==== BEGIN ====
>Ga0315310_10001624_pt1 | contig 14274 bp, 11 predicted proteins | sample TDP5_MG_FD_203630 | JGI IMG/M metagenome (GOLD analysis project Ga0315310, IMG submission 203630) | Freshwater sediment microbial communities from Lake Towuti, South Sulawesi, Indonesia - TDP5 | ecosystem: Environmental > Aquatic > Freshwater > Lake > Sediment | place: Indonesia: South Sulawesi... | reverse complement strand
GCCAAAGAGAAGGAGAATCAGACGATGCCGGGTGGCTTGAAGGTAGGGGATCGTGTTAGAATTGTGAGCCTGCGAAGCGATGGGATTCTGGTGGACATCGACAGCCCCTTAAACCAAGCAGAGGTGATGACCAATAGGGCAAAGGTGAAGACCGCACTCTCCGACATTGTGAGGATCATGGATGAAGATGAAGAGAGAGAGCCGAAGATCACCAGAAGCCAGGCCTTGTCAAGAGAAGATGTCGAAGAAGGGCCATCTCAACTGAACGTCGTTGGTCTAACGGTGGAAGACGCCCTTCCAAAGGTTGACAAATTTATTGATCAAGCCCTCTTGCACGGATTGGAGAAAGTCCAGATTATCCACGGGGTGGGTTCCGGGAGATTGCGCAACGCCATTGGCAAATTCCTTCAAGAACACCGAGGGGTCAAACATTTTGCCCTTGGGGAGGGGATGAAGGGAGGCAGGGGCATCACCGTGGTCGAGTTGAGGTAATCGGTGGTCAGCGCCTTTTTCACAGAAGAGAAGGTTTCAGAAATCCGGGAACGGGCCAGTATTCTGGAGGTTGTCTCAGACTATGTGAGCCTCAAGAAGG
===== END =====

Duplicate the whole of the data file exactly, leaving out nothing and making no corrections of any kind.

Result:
>Ga0315310_10001624_pt1 | contig 14274 bp, 11 predicted proteins | sample TDP5_MG_FD_203630 | JGI IMG/M metagenome (GOLD analysis project Ga0315310, IMG submission 203630) | Freshwater sediment microbial communities from Lake Towuti, South Sulawesi, Indonesia - TDP5 | ecosystem: Environmental > Aquatic > Freshwater > Lake > Sediment | place: Indonesia: South Sulawesi... | reverse complement strand
GCCAAAGAGAAGGAGAATCAGACGATGCCGGGTGGCTTGAAGGTAGGGGATCGTGTTAGAATTGTGAGCCTGCGAAGCGATGGGATTCTGGTGGACATCGACAGCCCCTTAAACCAAGCAGAGGTGATGACCAATAGGGCAAAGGTGAAGACCGCACTCTCCGACATTGTGAGGATCATGGATGAAGATGAAGAGAGAGAGCCGAAGATCACCAGAAGCCAGGCCTTGTCAAGAGAAGATGTCGAAGAAGGGCCATCTCAACTGAACGTCGTTGGTCTAACGGTGGAAGACGCCCTTCCAAAGGTTGACAAATTTATTGATCAAGCCCTCTTGCACGGATTGGAGAAAGTCCAGATTATCCACGGGGTGGGTTCCGGGAGATTGCGCAACGCCATTGGCAAATTCCTTCAAGAACACCGAGGGGTCAAACATTTTGCCCTTGGGGAGGGGATGAAGGGAGGCAGGGGCATCACCGTGGTCGAGTTGAGGTAATCGGTGGTCAGCGCCTTTTTCACAGAAGAGAAGGTTTCAGAAATCCGGGAACGGGCCAGTATTCTGGAGGTTGTCTCAGACTATGTGAGCCTCAAGAAGG